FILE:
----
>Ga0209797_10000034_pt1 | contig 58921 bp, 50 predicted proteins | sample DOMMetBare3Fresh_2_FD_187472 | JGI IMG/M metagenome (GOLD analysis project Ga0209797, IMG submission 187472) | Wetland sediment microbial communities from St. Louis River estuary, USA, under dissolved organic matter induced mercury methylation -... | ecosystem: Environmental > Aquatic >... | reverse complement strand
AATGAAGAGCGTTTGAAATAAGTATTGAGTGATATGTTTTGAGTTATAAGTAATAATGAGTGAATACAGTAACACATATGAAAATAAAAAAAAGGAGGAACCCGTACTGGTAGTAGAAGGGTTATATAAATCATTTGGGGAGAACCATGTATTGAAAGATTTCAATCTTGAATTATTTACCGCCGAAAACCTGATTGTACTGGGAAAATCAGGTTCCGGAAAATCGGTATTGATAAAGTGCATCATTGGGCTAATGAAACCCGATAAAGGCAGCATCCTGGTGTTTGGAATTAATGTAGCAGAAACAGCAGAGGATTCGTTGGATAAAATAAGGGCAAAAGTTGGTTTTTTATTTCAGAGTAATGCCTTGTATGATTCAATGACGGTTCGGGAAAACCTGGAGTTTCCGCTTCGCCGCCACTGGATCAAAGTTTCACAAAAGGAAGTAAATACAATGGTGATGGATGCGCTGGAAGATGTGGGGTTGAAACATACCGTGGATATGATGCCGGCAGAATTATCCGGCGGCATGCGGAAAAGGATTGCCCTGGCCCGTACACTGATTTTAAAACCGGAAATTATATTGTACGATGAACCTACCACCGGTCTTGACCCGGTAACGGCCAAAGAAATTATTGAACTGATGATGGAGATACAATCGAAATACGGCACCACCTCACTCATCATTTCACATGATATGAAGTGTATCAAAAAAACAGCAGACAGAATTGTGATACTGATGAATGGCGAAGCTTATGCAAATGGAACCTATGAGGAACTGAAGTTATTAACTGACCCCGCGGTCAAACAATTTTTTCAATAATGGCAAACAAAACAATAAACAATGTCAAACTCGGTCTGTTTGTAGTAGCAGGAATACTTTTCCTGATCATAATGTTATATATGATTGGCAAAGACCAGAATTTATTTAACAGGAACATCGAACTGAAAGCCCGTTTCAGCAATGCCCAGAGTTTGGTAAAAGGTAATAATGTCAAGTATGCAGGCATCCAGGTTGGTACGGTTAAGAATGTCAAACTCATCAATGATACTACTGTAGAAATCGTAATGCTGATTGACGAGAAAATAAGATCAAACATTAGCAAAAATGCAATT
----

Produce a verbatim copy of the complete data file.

>Ga0209797_10000034_pt1 | contig 58921 bp, 50 predicted proteins | sample DOMMetBare3Fresh_2_FD_187472 | JGI IMG/M metagenome (GOLD analysis project Ga0209797, IMG submission 187472) | Wetland sediment microbial communities from St. Louis River estuary, USA, under dissolved organic matter induced mercury methylation -... | ecosystem: Environmental > Aquatic >... | reverse complement strand
AATGAAGAGCGTTTGAAATAAGTATTGAGTGATATGTTTTGAGTTATAAGTAATAATGAGTGAATACAGTAACACATATGAAAATAAAAAAAAGGAGGAACCCGTACTGGTAGTAGAAGGGTTATATAAATCATTTGGGGAGAACCATGTATTGAAAGATTTCAATCTTGAATTATTTACCGCCGAAAACCTGATTGTACTGGGAAAATCAGGTTCCGGAAAATCGGTATTGATAAAGTGCATCATTGGGCTAATGAAACCCGATAAAGGCAGCATCCTGGTGTTTGGAATTAATGTAGCAGAAACAGCAGAGGATTCGTTGGATAAAATAAGGGCAAAAGTTGGTTTTTTATTTCAGAGTAATGCCTTGTATGATTCAATGACGGTTCGGGAAAACCTGGAGTTTCCGCTTCGCCGCCACTGGATCAAAGTTTCACAAAAGGAAGTAAATACAATGGTGATGGATGCGCTGGAAGATGTGGGGTTGAAACATACCGTGGATATGATGCCGGCAGAATTATCCGGCGGCATGCGGAAAAGGATTGCCCTGGCCCGTACACTGATTTTAAAACCGGAAATTATATTGTACGATGAACCTACCACCGGTCTTGACCCGGTAACGGCCAAAGAAATTATTGAACTGATGATGGAGATACAATCGAAATACGGCACCACCTCACTCATCATTTCACATGATATGAAGTGTATCAAAAAAACAGCAGACAGAATTGTGATACTGATGAATGGCGAAGCTTATGCAAATGGAACCTATGAGGAACTGAAGTTATTAACTGACCCCGCGGTCAAACAATTTTTTCAATAATGGCAAACAAAACAATAAACAATGTCAAACTCGGTCTGTTTGTAGTAGCAGGAATACTTTTCCTGATCATAATGTTATATATGATTGGCAAAGACCAGAATTTATTTAACAGGAACATCGAACTGAAAGCCCGTTTCAGCAATGCCCAGAGTTTGGTAAAAGGTAATAATGTCAAGTATGCAGGCATCCAGGTTGGTACGGTTAAGAATGTCAAACTCATCAATGATACTACTGTAGAAATCGTAATGCTGATTGACGAGAAAATAAGATCAAACATTAGCAAAAATGCAATT